Developing dieting skills

Ninety-one percent of women surveyed on any given college campus had attempted to control their weight through dieting, and 22 percent dieted “often” or “always,” according to the Web site for the National Eating Disorders Association.

While the contrasting numbers are certainly boggling to the mind, help may be on the way for U students.

The Women’s Resource Center will host an eating disorder workshop on Wednesday from 1 p.m. to 2 p.m. in Union Room 293.

Titled, “Building Body Image Resiliency,” the workshop will focus on developing skills that protect against disordered eating and negative body image.

It will also teach the participants to fight the “onslaught of information that tells us we’re not good enough,” said Kim Hall, programs coordinator for the center.

In addition, the group will identify the cultural and media triggers that convince women to equate their worth with unrealistic standards of beauty, Hall said.

Justine Reel, assistant professor for the Exercise and Sports Science Department, and Julia Gossett, a doctoral student in health promotion, will present coping strategies using interactive activities.

The workshop is the last of a the resource center’s semester-long series investigating eating disorders and body image, Hall said.

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Eating disorder facts:

*In the United States, as many as 10 million females and 1 million males are fighting a life and death battle with an eating disorder such as anorexia or bulimia.*At least 50,000 individuals will die as a direct result of an eating disorder.*Two out of five women and one out of five men would trade three to five years of their life to achieve their goal body weight.*The average woman is 5 feet 4 inches and weighs 140 pounds. The average model is 5 feet 11 inches and weighs 117 pounds. Most fashion models are thinner than 98 percent of American women.*If today’s mannequins were actual human women, based on theoretical body fat percentages, they would probably cease to menstruate.*The mortality rate for anorexia is higher than for any other psychological disorder. In fact, it’s the number one cause of death among young women.*Eating disorders frequently co-occur with other psychiatric disorders such as depression, substance abuse and anxiety disorders.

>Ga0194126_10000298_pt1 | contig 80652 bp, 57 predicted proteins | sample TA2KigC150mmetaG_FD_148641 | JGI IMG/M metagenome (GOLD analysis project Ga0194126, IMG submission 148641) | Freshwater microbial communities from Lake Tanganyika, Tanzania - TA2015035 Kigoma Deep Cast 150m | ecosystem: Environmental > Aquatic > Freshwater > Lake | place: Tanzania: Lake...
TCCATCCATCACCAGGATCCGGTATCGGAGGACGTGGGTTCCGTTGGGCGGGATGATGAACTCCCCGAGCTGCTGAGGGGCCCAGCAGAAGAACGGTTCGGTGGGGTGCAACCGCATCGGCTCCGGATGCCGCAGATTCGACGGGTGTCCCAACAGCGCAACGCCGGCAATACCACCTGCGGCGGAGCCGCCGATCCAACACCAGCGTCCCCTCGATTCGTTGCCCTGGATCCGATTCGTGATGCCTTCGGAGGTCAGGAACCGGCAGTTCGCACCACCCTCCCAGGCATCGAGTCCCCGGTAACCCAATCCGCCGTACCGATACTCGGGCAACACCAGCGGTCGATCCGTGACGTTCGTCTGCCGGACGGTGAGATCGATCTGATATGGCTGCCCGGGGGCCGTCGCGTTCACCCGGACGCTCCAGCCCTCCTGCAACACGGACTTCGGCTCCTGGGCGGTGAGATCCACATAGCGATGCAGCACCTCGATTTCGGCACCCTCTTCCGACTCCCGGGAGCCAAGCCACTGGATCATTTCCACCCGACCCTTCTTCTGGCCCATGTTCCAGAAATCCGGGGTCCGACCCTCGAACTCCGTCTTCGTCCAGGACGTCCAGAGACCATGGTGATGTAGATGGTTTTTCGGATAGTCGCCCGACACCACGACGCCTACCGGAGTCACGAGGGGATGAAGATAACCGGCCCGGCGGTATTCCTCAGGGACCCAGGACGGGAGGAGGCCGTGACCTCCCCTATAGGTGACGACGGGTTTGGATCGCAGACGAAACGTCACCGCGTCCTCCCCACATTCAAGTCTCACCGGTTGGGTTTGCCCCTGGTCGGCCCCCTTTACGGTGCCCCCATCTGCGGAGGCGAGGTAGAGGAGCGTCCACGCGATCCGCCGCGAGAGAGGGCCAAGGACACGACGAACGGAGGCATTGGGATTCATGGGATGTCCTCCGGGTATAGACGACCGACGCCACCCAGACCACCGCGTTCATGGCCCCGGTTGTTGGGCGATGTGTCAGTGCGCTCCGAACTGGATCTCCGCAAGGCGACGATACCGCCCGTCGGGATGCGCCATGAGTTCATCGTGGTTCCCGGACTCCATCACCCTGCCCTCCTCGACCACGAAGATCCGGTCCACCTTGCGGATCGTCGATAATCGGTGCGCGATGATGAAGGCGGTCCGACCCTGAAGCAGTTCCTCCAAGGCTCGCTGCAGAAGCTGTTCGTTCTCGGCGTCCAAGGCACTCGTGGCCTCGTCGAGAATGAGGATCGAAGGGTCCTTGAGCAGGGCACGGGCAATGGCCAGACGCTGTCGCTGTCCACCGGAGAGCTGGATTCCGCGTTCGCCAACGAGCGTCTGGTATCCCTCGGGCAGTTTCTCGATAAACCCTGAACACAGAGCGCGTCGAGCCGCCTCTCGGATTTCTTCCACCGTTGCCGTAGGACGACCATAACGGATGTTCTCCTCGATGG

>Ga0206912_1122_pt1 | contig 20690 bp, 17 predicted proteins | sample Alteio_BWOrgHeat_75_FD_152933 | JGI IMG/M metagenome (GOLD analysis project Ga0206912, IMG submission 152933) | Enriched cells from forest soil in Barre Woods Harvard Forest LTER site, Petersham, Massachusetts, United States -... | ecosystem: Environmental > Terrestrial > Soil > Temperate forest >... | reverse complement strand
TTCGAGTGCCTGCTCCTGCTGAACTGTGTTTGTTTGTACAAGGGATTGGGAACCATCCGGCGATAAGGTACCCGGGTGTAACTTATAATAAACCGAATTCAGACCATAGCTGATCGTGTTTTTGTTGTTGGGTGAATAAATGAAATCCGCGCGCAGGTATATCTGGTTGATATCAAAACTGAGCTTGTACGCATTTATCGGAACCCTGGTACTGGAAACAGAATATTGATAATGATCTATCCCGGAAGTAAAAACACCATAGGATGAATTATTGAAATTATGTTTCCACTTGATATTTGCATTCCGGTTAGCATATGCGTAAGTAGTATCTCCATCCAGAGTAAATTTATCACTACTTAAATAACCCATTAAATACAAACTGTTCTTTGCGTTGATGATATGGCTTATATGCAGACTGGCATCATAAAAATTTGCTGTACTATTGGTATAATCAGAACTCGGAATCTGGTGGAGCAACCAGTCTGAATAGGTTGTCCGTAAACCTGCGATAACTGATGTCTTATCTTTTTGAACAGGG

Sources: the Web sites for the National Institute for Mental Health, the National Eating Disorders Association and the Alliance for Eating Disorders Awareness